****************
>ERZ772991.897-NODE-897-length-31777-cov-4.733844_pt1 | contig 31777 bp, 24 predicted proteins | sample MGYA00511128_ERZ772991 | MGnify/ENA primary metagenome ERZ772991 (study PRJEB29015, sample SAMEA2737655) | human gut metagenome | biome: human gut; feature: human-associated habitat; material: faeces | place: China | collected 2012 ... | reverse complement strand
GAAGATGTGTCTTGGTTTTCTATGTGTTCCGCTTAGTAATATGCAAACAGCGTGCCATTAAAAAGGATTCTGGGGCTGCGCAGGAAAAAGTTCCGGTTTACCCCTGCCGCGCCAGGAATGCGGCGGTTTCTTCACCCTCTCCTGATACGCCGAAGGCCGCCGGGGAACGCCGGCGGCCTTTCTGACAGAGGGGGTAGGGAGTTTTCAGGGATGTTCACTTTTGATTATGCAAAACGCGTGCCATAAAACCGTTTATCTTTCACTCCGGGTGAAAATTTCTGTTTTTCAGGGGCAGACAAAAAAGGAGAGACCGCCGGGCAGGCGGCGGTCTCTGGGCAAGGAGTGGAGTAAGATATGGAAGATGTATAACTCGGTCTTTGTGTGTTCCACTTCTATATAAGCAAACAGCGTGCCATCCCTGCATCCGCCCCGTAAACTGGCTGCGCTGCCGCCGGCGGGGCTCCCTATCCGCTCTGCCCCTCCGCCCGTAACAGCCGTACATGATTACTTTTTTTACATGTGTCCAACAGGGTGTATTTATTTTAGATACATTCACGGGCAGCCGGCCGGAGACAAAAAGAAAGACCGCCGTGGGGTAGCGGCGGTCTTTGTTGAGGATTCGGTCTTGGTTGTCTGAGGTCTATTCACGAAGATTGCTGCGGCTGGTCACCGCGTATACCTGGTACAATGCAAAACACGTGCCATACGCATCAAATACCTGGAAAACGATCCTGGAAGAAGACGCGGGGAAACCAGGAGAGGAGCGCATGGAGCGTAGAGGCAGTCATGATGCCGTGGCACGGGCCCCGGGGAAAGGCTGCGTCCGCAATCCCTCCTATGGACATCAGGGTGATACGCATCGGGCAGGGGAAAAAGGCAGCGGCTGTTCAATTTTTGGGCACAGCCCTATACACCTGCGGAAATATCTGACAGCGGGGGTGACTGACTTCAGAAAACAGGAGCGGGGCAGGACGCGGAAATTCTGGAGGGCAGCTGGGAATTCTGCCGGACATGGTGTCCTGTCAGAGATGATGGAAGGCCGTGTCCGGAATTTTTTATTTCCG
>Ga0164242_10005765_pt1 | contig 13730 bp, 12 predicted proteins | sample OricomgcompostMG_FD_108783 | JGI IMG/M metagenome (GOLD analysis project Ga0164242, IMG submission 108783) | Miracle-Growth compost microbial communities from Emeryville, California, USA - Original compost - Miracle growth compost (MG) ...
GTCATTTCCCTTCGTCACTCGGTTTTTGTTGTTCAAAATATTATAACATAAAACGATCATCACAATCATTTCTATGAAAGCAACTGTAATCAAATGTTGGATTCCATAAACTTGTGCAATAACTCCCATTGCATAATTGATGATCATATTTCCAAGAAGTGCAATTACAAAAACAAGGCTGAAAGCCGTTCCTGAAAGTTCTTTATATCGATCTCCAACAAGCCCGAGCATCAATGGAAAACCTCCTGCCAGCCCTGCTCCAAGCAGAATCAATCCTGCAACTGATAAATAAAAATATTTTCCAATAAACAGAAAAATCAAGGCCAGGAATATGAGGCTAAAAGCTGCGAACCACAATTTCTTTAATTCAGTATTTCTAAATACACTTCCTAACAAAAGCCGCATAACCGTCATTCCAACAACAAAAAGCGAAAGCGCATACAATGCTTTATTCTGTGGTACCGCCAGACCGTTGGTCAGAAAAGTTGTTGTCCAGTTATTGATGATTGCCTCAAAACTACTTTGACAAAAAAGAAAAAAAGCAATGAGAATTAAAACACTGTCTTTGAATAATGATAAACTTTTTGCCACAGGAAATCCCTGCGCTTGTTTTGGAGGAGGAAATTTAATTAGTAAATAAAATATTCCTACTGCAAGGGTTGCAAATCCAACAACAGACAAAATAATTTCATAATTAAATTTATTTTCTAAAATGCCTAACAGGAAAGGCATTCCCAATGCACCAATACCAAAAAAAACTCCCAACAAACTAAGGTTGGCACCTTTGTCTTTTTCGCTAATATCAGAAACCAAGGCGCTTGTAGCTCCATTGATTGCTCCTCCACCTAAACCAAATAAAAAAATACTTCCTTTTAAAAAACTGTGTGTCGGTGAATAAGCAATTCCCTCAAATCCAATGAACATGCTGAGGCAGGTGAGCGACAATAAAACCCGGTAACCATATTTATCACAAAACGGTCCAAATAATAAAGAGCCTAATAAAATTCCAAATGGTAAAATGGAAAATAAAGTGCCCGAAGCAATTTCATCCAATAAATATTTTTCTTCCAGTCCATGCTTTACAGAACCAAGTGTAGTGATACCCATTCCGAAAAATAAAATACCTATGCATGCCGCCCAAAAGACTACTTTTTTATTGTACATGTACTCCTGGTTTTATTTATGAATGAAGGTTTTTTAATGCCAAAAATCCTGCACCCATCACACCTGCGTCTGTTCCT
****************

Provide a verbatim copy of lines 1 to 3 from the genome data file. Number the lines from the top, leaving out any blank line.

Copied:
>ERZ772991.897-NODE-897-length-31777-cov-4.733844_pt1 | contig 31777 bp, 24 predicted proteins | sample MGYA00511128_ERZ772991 | MGnify/ENA primary metagenome ERZ772991 (study PRJEB29015, sample SAMEA2737655) | human gut metagenome | biome: human gut; feature: human-associated habitat; material: faeces | place: China | collected 2012 ... | reverse complement strand
GAAGATGTGTCTTGGTTTTCTATGTGTTCCGCTTAGTAATATGCAAACAGCGTGCCATTAAAAAGGATTCTGGGGCTGCGCAGGAAAAAGTTCCGGTTTACCCCTGCCGCGCCAGGAATGCGGCGGTTTCTTCACCCTCTCCTGATACGCCGAAGGCCGCCGGGGAACGCCGGCGGCCTTTCTGACAGAGGGGGTAGGGAGTTTTCAGGGATGTTCACTTTTGATTATGCAAAACGCGTGCCATAAAACCGTTTATCTTTCACTCCGGGTGAAAATTTCTGTTTTTCAGGGGCAGACAAAAAAGGAGAGACCGCCGGGCAGGCGGCGGTCTCTGGGCAAGGAGTGGAGTAAGATATGGAAGATGTATAACTCGGTCTTTGTGTGTTCCACTTCTATATAAGCAAACAGCGTGCCATCCCTGCATCCGCCCCGTAAACTGGCTGCGCTGCCGCCGGCGGGGCTCCCTATCCGCTCTGCCCCTCCGCCCGTAACAGCCGTACATGATTACTTTTTTTACATGTGTCCAACAGGGTGTATTTATTTTAGATACATTCACGGGCAGCCGGCCGGAGACAAAAAGAAAGACCGCCGTGGGGTAGCGGCGGTCTTTGTTGAGGATTCGGTCTTGGTTGTCTGAGGTCTATTCACGAAGATTGCTGCGGCTGGTCACCGCGTATACCTGGTACAATGCAAAACACGTGCCATACGCATCAAATACCTGGAAAACGATCCTGGAAGAAGACGCGGGGAAACCAGGAGAGGAGCGCATGGAGCGTAGAGGCAGTCATGATGCCGTGGCACGGGCCCCGGGGAAAGGCTGCGTCCGCAATCCCTCCTATGGACATCAGGGTGATACGCATCGGGCAGGGGAAAAAGGCAGCGGCTGTTCAATTTTTGGGCACAGCCCTATACACCTGCGGAAATATCTGACAGCGGGGGTGACTGACTTCAGAAAACAGGAGCGGGGCAGGACGCGGAAATTCTGGAGGGCAGCTGGGAATTCTGCCGGACATGGTGTCCTGTCAGAGATGATGGAAGGCCGTGTCCGGAATTTTTTATTTCCG
>Ga0164242_10005765_pt1 | contig 13730 bp, 12 predicted proteins | sample OricomgcompostMG_FD_108783 | JGI IMG/M metagenome (GOLD analysis project Ga0164242, IMG submission 108783) | Miracle-Growth compost microbial communities from Emeryville, California, USA - Original compost - Miracle growth compost (MG) ...